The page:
LICENSED PSYCHOLOGIST

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Developmental Depression in Adolescents: A Potential Sub-type Based on Neural Correlates and Comorbidity

Lisa Miller, PhD & Yakov Barton, PhD

Abstract

Diagnosis of depression has low reliability (kappa = 0.28) due to "covert heterogeneity," making the identification of sub-types a focus of research. Very high rates of moderate or sub-threshold depression among adolescents (35-45 % beyond the 20-25 % with MDD), prompt consideration of a potential sub-type of moderate sub-threshold depression, linked to adolescent development. Previously, developmental depression (DD) has been proposed as sub-type of moderate depression that is a normative developmental process of spiritual individuation, the integration of existential and spiritual experience. DD as a potential sub-type is supported both by clinical observation and by an emerging body of research identifying a common physiology to underlie both depression and spirituality (neurotransmitters, structural MRI and long-term clinical course), as well as research showing a surge of spirituality in adolescence (concomitant with window of risk of depression). We test for unique patterns of comorbidity and neural correlates as support for a sub-type. Based upon existing literature, we propose that DD will be (1) associated with the unique neural correlate of increased volume in the occipital region and (2) co-morbid with symptoms of affected regulation and processing. A sample of 125 adolescents (64 girls and 61 boys; ages 15-19 years) from the larger National Institute of Health Magnetic Resonance Imaging (MRI) Study of Normal Brain Development (Evans in Neuroimage 30(1):184-202, 2006) was assessed using the Cloninger Self-Transcendence Scale to examine correlates of sub-threshold mild to moderate symptoms of depression. Findings lend support to the possibility of a DD. Sub-threshold depression was associated with greater volume in the occipital region, as well as comorbidity with symptoms of affected regulation and processing (mania, ADHD, anxiety). By contrast, in adolescents with a low level of transcendence, sub-threshold depression was associated with conduct disorder and heavy substance use, both of which previous research have found to be associated with low levels of personal spirituality.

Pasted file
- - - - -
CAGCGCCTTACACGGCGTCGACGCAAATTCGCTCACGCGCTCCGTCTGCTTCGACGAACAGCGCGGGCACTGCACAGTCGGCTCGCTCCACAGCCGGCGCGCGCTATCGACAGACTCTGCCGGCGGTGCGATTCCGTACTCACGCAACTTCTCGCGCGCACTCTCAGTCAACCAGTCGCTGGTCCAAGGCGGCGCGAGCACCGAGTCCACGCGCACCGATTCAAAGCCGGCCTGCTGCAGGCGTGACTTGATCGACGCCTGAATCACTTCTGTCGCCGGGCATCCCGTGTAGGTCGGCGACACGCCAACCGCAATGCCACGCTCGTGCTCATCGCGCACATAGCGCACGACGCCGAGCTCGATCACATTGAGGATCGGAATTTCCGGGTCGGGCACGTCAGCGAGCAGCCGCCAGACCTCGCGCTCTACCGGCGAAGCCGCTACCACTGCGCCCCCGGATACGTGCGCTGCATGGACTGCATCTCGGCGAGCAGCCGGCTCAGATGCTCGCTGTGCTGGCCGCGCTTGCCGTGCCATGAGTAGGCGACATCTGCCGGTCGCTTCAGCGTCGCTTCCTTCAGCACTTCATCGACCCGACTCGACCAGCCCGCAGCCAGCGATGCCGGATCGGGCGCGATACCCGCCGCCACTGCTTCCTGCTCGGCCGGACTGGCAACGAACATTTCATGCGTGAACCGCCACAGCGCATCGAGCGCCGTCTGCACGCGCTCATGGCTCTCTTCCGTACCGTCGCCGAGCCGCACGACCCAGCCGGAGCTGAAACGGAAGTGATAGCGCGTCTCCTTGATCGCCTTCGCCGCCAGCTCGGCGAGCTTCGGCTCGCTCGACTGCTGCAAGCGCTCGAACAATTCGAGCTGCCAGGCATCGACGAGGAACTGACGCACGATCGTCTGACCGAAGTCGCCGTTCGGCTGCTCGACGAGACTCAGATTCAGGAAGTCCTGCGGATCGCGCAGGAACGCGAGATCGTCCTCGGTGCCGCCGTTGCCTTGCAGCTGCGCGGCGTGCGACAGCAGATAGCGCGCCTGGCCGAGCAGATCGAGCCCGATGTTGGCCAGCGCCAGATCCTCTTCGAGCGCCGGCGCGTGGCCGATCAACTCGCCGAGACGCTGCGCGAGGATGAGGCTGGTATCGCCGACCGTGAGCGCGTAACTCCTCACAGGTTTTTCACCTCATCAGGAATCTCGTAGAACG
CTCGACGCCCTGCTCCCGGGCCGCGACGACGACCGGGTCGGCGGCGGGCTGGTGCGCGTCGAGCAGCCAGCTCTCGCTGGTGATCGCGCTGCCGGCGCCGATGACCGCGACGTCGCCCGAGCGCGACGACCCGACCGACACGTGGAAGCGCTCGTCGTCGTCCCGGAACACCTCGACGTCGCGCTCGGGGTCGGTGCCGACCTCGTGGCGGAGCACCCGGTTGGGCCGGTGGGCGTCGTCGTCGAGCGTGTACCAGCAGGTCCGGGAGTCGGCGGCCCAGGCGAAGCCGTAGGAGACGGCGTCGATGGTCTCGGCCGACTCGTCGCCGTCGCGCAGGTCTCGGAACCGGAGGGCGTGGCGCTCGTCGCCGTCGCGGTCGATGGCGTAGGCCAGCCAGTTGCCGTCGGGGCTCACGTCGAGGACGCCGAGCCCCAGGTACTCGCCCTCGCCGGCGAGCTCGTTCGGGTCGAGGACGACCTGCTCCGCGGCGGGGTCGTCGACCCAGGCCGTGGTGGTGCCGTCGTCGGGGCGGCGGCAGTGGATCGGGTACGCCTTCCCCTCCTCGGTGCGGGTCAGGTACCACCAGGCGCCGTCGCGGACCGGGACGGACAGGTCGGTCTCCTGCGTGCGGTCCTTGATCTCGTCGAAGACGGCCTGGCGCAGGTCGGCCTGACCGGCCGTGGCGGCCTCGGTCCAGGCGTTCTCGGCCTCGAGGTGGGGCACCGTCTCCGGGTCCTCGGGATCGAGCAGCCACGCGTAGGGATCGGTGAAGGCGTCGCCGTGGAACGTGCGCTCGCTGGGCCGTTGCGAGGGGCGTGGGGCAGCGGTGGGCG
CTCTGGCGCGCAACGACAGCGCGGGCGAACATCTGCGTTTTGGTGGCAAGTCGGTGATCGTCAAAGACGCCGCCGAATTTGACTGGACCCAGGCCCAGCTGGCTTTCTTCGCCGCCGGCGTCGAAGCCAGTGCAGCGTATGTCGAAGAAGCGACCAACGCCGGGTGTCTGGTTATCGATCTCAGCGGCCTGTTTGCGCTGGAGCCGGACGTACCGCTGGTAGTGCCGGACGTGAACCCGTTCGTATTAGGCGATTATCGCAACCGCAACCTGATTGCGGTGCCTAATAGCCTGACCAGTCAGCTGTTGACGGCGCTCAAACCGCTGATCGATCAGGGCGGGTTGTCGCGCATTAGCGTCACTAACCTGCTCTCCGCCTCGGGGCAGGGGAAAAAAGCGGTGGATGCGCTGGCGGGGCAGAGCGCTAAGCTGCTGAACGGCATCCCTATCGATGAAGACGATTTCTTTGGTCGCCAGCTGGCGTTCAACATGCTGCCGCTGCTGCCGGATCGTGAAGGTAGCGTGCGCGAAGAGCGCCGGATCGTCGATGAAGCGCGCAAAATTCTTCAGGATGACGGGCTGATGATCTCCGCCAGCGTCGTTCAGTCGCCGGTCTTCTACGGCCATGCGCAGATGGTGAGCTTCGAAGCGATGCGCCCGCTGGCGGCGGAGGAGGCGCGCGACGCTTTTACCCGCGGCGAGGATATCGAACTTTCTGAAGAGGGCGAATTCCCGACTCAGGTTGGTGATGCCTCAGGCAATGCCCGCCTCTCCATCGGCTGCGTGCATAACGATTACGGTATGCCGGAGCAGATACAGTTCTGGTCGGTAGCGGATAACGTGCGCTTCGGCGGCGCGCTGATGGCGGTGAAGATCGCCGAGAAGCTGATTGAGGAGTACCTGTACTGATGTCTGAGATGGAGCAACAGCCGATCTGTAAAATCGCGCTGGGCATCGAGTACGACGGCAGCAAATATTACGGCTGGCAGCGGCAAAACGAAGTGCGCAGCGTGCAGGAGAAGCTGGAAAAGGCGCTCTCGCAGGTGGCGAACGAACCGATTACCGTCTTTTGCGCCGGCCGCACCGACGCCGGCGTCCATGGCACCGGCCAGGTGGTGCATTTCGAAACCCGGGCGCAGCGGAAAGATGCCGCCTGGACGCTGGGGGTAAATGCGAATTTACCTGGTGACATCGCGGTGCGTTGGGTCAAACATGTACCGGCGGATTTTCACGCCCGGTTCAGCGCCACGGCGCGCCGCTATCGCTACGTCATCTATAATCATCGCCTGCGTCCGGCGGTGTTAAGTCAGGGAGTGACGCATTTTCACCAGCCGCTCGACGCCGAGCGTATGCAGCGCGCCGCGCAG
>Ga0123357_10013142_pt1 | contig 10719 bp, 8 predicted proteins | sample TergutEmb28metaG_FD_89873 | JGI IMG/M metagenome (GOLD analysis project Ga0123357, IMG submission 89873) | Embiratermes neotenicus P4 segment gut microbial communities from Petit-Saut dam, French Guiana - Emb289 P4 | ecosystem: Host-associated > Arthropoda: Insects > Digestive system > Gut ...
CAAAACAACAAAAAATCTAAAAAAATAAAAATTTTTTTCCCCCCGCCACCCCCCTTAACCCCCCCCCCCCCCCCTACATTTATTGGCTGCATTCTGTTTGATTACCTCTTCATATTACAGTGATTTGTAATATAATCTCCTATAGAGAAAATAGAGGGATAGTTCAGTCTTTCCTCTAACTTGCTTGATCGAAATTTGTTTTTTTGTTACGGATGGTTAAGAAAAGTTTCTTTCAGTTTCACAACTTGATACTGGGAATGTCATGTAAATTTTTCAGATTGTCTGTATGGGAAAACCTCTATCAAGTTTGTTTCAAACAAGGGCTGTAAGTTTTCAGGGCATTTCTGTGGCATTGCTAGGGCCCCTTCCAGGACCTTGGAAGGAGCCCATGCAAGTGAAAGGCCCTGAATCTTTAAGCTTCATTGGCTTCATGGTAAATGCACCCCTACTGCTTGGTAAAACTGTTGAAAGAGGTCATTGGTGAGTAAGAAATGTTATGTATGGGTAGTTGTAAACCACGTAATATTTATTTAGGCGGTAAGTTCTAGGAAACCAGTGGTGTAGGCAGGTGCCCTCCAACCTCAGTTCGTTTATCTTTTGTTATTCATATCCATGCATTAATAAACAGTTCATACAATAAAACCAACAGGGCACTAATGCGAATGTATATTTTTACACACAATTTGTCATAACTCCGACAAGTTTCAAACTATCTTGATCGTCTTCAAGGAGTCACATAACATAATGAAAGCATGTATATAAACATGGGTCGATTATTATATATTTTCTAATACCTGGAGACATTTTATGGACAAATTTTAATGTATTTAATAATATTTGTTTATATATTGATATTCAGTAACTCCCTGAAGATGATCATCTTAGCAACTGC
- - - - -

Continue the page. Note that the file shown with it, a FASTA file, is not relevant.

Journal of Religion and Health - Article

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Yakov Barton, PhD